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Disability rolls rise, skew labor data
Recent research finds a 60% jump in number of disability recipients keeping unemployment low.
January 22, 2003: 11:32 AM EST
By Mark Gongloff, CNN/Money Staff Writer

NEW YORK (CNN/Money) - The U.S. unemployment rate would be substantially bigger if not for a 60 percent surge in the number of Americans drawing disability benefits since 1984, according to recent research by economists at MIT and the University of Chicago.

The unemployment rate was 6.0 percent in December, according to the latest Labor Department data, but that figure only counts the portion of a group of people, called the "labor force," who are unemployed and looking for work.

The "labor force," 142.5 million strong, does not include people who draw disability benefits from the Social Security Administration (SSA). As of December 2002, there were about 5.5 million adults getting disability benefits, totaling about $4.6 billion a month.

After 1984, when Congress made the process for screening potential disability recipients -- figuring out who's "disabled" and who's not -- a lot easier, the number of disability recipients more than doubled, jumping from 2.6 million to 5.3 million, according to research by MIT economist David Autor and Chicago economist Mark Duggan, which will be published in MIT's Quarterly Journal of Economics in February.

What's more, disability payments are indexed to keep up with the average wage earned by workers in the broader economy. As wages for high-school drop-outs and other low-skilled workers fell relative to wages of skilled workers in the 1990s, disability benefits got more and more appealing as they got closer and closer to matching the wages low-skilled workers would have earned if they'd been working.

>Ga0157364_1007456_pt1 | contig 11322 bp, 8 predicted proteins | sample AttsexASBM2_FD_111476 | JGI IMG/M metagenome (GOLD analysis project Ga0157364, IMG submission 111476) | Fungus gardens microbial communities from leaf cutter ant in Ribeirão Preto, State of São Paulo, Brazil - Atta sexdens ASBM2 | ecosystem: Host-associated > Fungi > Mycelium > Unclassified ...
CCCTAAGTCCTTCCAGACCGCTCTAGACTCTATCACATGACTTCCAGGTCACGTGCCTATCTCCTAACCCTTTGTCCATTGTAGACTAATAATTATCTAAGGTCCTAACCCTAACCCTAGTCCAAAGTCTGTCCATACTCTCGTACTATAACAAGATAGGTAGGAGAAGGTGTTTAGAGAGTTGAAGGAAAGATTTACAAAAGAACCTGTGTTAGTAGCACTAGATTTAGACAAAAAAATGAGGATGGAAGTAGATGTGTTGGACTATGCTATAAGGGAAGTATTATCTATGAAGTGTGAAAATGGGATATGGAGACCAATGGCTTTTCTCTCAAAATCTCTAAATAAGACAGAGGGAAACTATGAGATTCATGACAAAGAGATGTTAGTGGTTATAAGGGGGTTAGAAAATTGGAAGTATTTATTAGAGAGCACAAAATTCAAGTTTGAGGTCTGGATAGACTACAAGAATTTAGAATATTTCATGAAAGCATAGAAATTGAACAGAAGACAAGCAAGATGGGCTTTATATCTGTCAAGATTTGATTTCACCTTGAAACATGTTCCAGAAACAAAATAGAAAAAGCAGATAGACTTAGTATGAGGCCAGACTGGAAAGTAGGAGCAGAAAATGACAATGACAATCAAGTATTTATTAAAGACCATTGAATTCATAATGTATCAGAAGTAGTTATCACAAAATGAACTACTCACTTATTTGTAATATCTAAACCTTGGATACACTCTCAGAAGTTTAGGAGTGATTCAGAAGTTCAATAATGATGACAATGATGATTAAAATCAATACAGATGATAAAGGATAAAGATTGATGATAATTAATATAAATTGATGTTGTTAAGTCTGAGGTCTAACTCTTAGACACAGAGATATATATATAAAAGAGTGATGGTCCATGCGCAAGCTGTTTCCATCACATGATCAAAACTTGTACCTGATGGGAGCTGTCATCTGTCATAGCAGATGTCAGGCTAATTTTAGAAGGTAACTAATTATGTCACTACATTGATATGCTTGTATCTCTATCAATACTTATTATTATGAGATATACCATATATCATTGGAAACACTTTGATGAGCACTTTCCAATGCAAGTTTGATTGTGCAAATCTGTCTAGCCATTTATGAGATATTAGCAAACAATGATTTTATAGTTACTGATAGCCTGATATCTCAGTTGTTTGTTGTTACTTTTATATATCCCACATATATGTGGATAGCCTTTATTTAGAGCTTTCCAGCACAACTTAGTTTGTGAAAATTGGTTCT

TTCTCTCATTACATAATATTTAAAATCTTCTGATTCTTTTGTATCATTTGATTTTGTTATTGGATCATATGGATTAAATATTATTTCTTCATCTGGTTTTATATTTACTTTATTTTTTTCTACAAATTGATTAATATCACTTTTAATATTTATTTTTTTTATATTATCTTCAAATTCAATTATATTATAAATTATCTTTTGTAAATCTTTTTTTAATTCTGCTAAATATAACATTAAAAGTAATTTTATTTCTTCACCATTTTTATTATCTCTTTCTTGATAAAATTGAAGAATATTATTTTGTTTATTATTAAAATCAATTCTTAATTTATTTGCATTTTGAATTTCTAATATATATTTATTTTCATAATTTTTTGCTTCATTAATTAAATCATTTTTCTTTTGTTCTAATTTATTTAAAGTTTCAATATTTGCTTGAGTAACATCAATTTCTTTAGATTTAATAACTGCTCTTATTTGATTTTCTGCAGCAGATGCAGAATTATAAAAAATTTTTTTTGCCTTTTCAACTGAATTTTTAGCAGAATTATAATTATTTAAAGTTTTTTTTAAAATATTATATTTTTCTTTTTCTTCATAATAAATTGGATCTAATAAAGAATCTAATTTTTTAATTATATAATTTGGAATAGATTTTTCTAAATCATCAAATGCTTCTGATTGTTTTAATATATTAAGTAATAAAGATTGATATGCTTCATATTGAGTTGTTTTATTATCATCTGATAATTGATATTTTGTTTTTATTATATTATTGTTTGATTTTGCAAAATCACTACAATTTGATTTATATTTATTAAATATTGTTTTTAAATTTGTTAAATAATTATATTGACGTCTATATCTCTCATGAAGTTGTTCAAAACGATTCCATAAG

Meanwhile, health-care costs moved relentlessly upward, making the Medicare benefits available under the SSA disability plan ever more attractive.

If this combination of an easier application process, falling relative wages and rising health costs -- along with a few other factors -- hadn't occurred, many low-skilled workers might still be in the labor force -- enough to push the unemployment rate up a half percentage point by 1998, according Autor and Duggan.

As of January 1998, the U.S. unemployment rate was 4.4 percent; without the "disability effect," it might have been 4.9 percent. Disability rolls have grown about 14 percent since 1998, so the "disability effect" might have an even bigger impact on the current unemployment rate.

And this trend's not close to slowing down, the economists said -- they expect another 40 percent jump in disability rolls in the next decade.  Top of page




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